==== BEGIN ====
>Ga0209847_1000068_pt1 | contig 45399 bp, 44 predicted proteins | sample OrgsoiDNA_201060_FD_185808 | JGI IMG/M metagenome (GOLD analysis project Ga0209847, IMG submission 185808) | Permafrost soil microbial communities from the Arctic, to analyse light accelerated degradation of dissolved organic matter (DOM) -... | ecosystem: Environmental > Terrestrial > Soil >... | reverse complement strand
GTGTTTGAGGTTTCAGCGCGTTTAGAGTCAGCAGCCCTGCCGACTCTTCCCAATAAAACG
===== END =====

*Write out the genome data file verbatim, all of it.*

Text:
>Ga0209847_1000068_pt1 | contig 45399 bp, 44 predicted proteins | sample OrgsoiDNA_201060_FD_185808 | JGI IMG/M metagenome (GOLD analysis project Ga0209847, IMG submission 185808) | Permafrost soil microbial communities from the Arctic, to analyse light accelerated degradation of dissolved organic matter (DOM) -... | ecosystem: Environmental > Terrestrial > Soil >... | reverse complement strand
GTGTTTGAGGTTTCAGCGCGTTTAGAGTCAGCAGCCCTGCCGACTCTTCCCAATAAAACG